Beginning this month, Rocky Mountain Power customers will see a new charge on their monthly power bills.
It won’t be much — around 18 cents a month for the average customer — but the line item represents a major change. It affects the way the utility charges its Utah customers for the fuel it needs to generate electricity at its power plants. Also covered are the costs of any additional power the utility must buy on the open market to meet demand.
“We have similar cost-adjustment mechanisms in place in Wyoming and Idaho, the other states we serve,” spokesman Dave Eskelsen said.
In the past, the company typically had to wait for its rate cases to be completed before it could adjust the amount it charges for additional purchases made in times of high demand. And sometimes the utility would go several years between such rate cases.
A year ago, Utah’s top regulators at the Public Service Commission gave the company permission to set up a four-year pilot program that established an “energy cost adjustment mechanism,” or ECAM for short.
The ECAM can be likened to the “balancing account” used by Questar Gas to periodically either raise or lower the amount it charges customers for the natural gas they use.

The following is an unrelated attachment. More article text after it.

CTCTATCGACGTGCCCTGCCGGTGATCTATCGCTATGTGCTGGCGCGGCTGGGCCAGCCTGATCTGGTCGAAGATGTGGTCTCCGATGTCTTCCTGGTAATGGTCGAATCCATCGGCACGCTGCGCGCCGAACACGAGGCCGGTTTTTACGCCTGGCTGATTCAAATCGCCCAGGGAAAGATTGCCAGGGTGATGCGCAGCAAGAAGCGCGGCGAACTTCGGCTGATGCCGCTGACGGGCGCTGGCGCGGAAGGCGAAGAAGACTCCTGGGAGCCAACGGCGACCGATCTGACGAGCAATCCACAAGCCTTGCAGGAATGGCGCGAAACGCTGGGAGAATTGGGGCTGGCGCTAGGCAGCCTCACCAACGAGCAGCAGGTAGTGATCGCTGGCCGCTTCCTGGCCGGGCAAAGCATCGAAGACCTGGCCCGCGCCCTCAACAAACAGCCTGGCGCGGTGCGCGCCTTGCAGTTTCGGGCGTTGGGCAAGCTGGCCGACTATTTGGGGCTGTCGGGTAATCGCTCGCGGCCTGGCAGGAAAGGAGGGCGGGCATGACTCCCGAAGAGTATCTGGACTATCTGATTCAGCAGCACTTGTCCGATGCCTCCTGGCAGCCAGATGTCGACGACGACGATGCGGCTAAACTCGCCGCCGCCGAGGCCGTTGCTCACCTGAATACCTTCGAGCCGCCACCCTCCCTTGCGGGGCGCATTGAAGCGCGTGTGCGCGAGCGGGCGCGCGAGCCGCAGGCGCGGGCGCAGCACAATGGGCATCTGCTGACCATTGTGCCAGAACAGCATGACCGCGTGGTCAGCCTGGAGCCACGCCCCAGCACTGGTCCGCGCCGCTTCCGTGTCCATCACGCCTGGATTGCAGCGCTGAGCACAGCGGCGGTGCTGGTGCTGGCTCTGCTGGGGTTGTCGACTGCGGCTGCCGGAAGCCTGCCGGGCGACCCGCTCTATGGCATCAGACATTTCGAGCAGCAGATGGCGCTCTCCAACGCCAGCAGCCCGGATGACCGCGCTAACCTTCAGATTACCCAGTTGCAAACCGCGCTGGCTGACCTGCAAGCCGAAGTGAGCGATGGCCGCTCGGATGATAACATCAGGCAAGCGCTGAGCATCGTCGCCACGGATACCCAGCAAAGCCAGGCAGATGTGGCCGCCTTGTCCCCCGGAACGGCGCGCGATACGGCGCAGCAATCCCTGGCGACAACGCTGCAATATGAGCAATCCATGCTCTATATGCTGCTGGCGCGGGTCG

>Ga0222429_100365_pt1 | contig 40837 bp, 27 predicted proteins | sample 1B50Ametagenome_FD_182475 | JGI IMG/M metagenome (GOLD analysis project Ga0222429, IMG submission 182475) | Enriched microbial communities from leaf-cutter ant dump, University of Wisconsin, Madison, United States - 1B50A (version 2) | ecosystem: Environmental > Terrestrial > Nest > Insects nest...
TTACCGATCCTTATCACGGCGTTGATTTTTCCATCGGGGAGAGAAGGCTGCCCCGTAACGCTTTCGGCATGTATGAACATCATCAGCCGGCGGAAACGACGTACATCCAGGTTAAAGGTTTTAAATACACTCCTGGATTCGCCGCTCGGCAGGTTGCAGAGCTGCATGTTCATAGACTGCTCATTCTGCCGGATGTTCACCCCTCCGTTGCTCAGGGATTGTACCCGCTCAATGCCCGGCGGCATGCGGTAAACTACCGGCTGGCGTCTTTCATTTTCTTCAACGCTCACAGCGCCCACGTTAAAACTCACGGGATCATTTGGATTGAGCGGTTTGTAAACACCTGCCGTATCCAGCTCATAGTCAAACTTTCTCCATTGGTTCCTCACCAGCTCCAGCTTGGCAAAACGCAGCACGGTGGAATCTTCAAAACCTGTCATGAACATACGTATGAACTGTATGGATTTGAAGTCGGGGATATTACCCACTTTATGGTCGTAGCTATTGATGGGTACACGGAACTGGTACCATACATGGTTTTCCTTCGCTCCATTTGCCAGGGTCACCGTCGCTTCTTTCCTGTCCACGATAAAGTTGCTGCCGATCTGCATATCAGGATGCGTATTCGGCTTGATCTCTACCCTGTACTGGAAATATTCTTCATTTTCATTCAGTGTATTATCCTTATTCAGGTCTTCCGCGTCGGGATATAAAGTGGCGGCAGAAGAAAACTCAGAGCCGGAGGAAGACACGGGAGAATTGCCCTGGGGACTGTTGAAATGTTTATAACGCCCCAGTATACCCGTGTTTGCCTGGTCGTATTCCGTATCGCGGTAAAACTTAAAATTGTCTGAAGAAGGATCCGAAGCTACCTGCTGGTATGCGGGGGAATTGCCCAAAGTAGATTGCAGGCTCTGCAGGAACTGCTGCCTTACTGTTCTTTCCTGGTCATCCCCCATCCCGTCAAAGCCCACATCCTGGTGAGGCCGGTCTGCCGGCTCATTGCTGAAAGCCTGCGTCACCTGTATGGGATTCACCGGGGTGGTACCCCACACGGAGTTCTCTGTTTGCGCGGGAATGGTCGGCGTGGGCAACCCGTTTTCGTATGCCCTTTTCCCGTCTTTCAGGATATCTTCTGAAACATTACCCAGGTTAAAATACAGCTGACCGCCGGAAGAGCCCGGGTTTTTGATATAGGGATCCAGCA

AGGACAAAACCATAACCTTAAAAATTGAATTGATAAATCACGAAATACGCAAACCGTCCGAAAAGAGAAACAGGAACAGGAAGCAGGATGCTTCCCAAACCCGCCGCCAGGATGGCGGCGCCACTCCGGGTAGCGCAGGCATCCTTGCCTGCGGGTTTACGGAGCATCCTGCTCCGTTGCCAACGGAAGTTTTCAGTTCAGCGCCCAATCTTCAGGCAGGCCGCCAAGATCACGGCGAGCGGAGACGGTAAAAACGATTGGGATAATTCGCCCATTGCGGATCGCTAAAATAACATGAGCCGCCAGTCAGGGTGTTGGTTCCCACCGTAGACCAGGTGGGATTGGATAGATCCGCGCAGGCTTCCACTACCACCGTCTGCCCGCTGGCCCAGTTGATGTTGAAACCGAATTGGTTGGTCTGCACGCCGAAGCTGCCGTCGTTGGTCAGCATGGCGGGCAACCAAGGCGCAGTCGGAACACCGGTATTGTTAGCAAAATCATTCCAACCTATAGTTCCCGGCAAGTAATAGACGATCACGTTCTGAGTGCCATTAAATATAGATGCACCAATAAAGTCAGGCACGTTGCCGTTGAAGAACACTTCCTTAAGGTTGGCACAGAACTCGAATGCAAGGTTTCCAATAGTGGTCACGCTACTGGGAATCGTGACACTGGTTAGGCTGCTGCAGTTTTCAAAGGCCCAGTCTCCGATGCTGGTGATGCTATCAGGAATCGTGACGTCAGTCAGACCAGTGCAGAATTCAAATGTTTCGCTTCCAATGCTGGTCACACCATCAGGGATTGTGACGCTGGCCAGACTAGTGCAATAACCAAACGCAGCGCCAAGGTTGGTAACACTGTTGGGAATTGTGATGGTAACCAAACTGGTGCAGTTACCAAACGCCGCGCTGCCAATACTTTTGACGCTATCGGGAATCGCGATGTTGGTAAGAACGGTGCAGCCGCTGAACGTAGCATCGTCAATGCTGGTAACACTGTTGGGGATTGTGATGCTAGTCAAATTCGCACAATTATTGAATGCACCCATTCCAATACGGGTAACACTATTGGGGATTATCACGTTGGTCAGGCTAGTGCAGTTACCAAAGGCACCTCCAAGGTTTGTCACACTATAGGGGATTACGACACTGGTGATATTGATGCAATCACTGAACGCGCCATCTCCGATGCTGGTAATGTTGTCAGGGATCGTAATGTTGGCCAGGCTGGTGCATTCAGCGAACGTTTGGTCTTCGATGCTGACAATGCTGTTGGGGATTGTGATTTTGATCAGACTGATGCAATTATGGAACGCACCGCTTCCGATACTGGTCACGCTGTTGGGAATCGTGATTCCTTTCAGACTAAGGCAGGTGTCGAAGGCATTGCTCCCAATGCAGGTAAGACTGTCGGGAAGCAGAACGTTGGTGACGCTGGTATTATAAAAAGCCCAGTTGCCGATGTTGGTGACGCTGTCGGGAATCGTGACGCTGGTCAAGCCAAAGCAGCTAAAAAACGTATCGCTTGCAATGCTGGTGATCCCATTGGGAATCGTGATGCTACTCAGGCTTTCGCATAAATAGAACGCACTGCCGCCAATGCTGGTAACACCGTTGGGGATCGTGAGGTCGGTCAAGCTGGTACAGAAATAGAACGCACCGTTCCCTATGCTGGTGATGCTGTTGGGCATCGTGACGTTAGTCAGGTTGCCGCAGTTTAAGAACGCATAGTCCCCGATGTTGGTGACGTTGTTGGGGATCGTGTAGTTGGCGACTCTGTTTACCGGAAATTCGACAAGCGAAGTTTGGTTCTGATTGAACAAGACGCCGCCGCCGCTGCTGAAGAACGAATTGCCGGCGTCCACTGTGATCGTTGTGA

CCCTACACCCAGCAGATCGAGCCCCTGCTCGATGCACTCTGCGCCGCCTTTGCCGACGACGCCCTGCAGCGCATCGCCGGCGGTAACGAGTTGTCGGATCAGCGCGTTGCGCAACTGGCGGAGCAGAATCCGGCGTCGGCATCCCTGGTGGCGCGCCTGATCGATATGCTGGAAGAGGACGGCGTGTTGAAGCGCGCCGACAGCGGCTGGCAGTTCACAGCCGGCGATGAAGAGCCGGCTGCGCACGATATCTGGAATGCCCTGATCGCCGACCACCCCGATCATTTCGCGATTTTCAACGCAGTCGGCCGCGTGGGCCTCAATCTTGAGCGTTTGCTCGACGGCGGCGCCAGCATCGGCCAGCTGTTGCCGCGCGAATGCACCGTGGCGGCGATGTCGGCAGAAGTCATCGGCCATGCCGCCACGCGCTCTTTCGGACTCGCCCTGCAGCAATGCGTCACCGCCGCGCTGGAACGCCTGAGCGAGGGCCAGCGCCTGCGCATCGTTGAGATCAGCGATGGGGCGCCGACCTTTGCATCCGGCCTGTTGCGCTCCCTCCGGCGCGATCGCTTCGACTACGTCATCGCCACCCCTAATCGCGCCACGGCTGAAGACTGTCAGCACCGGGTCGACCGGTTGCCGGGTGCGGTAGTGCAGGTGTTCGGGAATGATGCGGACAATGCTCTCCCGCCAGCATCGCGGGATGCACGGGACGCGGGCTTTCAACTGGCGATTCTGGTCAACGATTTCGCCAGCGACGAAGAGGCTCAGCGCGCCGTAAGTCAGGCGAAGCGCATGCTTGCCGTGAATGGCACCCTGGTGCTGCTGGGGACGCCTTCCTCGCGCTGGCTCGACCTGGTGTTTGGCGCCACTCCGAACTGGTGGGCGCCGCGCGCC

In an order issued last week, the PSC approved a deal the power company struck with the state’s Division of Public Utilities and the Office of Consumers Service. Under that agreement, the company gets to raise its rates by $7.8 million over the next two years to recover fuel and power purchase costs made in the final quarter of 2012.
Rocky Mountain Power, under the pilot program, will be able to come back annually to the PSC and request further adjustments in what it charges customers. The amount it requests, though, will depend upon what it had to pay for the fuel to run its plants and the cost of the electricity it had to purchase on the open market in the previous year.
Under the order signed by the PSC last week, 39 percent of the $7.8 million increase will be paid by residential customers, the rest by the utility’s commercial and industrial customers.
“The settlement was fair [for the company and its customers],” said Michele Beck, director of the Office of Consumer Services, whose operations look out for the interests of residential customers and small-business owners in utility rate cases. “Keep in mind, though, that the increase only represents the costs the company incurred during a three-month period.”
The typical power company customer will see rates rise initially a little more than $2 annually
The electric utility will be able seek further adjustments each year for the next four years